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2020 Renewable Energy Highlights: "A Big Year for Transformational Change"

2020 Renewable Energy Highlights: “A Big Year for Transformational Change”

2020 Renewable Energy Highlights: "A Big Year for Transformational Change"

This article was first published in powermag.com.

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2020 was a record year for renewable energy.  Wind power grew by 71 GW, up from 60 GW in 2019. Solar PV additions are up by 5%. The pandemic impact has been much smaller than anticipated, which caught some by surprise. For example, the IEA projected an 18% market decline mid-year, only to revise its projection upward in November. It shows the resilience and newfound confidence of this emerging industry. Still, these developments were unevenly distributed. For example, the Indian market was hard hit by the virus and contracted as a result.

In terms of renewable power generation, 2020 was another record year. Worldwide around 28% of power was generated from renewables. This can be explained by the fact that generation growth depends on capacity additions in the previous year. At the same time other types of non-renewable generation were curtailed as electricity demand was reduced because of the crisis. The result was that the percentage of renewables in global generation grew even faster than the generation in absolute terms: in Europe, electricity demand declined by 5% compared to previous year, coal generation declined by nearly 20% and renewable power generation reached a 40% share. In the United States the share was nearly 20% and in China 28%. The power generation transition is accelerating and on track for delivering in line with full transition by 2050.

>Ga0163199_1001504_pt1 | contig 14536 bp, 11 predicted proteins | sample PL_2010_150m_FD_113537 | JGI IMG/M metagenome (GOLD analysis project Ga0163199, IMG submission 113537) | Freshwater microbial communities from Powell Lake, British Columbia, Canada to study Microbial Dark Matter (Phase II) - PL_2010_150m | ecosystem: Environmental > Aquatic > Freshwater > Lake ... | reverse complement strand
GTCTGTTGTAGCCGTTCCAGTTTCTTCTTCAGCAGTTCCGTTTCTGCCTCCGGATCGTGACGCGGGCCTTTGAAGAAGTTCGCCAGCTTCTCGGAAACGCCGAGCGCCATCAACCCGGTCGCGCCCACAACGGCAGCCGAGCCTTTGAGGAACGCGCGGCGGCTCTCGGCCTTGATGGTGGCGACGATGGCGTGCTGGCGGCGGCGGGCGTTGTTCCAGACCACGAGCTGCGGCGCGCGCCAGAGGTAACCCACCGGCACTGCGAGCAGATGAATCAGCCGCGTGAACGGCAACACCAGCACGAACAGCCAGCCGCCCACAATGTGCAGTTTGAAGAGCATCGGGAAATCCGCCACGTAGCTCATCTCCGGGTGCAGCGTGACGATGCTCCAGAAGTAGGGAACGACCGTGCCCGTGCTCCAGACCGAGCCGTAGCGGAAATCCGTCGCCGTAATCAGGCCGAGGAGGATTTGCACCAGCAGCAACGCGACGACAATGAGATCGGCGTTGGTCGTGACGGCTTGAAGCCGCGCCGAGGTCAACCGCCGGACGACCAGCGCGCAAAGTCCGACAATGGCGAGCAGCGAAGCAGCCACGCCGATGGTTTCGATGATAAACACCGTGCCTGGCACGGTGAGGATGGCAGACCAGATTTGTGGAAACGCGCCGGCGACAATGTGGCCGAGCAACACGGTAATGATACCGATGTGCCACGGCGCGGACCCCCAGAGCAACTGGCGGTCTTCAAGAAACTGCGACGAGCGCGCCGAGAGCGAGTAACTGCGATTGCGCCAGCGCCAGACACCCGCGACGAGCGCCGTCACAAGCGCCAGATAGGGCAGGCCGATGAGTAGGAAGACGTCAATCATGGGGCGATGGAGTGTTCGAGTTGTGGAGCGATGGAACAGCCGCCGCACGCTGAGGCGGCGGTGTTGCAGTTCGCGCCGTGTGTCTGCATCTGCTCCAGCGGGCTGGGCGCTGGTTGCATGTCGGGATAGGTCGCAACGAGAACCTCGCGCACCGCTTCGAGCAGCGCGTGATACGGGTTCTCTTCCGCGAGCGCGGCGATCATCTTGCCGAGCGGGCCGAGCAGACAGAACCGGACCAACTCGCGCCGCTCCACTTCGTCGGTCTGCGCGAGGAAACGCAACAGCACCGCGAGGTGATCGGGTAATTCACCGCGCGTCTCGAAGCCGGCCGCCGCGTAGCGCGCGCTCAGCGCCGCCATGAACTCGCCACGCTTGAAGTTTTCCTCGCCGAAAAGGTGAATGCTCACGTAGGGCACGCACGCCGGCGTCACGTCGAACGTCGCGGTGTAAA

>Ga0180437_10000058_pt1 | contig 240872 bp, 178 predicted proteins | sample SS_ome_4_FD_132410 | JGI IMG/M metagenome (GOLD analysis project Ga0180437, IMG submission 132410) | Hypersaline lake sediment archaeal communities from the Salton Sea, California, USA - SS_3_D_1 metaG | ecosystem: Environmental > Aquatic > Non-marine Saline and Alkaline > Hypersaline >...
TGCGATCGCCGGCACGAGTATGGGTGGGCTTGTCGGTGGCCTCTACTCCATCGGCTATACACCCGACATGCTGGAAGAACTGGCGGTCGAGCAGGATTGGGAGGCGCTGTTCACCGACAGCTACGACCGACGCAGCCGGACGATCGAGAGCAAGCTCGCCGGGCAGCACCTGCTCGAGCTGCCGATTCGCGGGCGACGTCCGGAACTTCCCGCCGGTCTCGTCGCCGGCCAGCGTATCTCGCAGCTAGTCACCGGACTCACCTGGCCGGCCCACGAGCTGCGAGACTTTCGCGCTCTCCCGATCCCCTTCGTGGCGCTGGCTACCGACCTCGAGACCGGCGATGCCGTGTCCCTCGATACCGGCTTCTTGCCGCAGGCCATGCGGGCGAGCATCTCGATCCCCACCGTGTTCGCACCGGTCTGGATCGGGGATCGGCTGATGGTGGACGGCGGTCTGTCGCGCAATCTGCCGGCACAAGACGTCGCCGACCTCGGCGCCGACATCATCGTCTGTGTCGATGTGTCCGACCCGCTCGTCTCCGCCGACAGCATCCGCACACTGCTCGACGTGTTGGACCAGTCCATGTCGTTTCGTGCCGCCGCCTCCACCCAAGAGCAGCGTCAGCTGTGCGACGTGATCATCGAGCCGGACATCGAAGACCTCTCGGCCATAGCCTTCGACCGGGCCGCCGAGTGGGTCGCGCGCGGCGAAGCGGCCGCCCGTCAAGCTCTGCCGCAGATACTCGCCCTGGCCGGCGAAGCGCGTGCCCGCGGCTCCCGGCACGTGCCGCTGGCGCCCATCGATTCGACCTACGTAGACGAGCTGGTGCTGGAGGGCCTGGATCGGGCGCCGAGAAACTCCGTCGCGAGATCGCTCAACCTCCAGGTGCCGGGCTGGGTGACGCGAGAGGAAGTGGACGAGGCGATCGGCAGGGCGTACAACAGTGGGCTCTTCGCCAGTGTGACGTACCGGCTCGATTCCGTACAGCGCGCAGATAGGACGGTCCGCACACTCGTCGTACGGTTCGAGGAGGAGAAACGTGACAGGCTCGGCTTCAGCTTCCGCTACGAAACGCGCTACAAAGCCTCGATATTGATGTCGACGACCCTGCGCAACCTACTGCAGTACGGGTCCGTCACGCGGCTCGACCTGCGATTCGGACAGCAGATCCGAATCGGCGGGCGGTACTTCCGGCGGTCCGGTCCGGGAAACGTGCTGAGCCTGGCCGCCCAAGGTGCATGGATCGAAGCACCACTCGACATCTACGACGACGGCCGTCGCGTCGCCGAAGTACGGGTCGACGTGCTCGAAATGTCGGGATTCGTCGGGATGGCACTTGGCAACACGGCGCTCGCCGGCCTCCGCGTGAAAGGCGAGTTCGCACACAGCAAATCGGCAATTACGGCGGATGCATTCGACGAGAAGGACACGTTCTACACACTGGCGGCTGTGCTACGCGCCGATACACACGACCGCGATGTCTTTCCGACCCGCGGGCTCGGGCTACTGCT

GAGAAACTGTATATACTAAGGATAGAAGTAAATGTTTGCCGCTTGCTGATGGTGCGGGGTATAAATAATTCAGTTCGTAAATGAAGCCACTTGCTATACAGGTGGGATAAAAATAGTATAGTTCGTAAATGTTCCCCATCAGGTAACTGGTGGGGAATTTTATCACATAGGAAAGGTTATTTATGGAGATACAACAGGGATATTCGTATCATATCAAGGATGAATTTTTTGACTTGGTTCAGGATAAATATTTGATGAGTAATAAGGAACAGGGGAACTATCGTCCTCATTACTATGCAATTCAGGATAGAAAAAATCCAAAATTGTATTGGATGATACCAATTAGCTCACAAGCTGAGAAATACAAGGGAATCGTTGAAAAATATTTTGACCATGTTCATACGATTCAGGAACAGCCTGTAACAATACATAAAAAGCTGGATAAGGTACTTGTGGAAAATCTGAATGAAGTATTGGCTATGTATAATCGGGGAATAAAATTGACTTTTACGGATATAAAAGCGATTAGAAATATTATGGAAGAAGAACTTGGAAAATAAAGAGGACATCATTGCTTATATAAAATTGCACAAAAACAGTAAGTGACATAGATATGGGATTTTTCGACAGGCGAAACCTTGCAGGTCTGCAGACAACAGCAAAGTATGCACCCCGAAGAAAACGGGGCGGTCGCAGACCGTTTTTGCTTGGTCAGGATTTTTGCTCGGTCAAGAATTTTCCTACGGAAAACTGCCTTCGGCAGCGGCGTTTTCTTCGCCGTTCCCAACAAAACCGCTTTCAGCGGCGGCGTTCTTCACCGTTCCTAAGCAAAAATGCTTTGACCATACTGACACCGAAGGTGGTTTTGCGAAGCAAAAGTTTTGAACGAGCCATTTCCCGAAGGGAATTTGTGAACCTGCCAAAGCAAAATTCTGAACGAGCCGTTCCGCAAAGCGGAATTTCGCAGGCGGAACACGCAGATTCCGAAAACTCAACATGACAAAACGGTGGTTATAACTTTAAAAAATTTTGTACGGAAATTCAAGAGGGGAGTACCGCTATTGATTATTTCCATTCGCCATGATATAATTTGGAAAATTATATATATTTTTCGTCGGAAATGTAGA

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This article was first published in powermag.com.—Morgan Bazilian is director of the Payne Institute, and professor of Public Policy at the Colorado School of Mines. Dolf Gielen is part of the Payne Institute, and director, Technology and Innovation, for the International Renewable Energy Agency.

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The LEAP-RE consortium gathers 83 African and European partners covering a wide range of sectors: education/research, private sector, policy and funding. Together, they are building a long-term partnership of African and European stakeholders committed to fostering research and innovation for the development of renewable energy.

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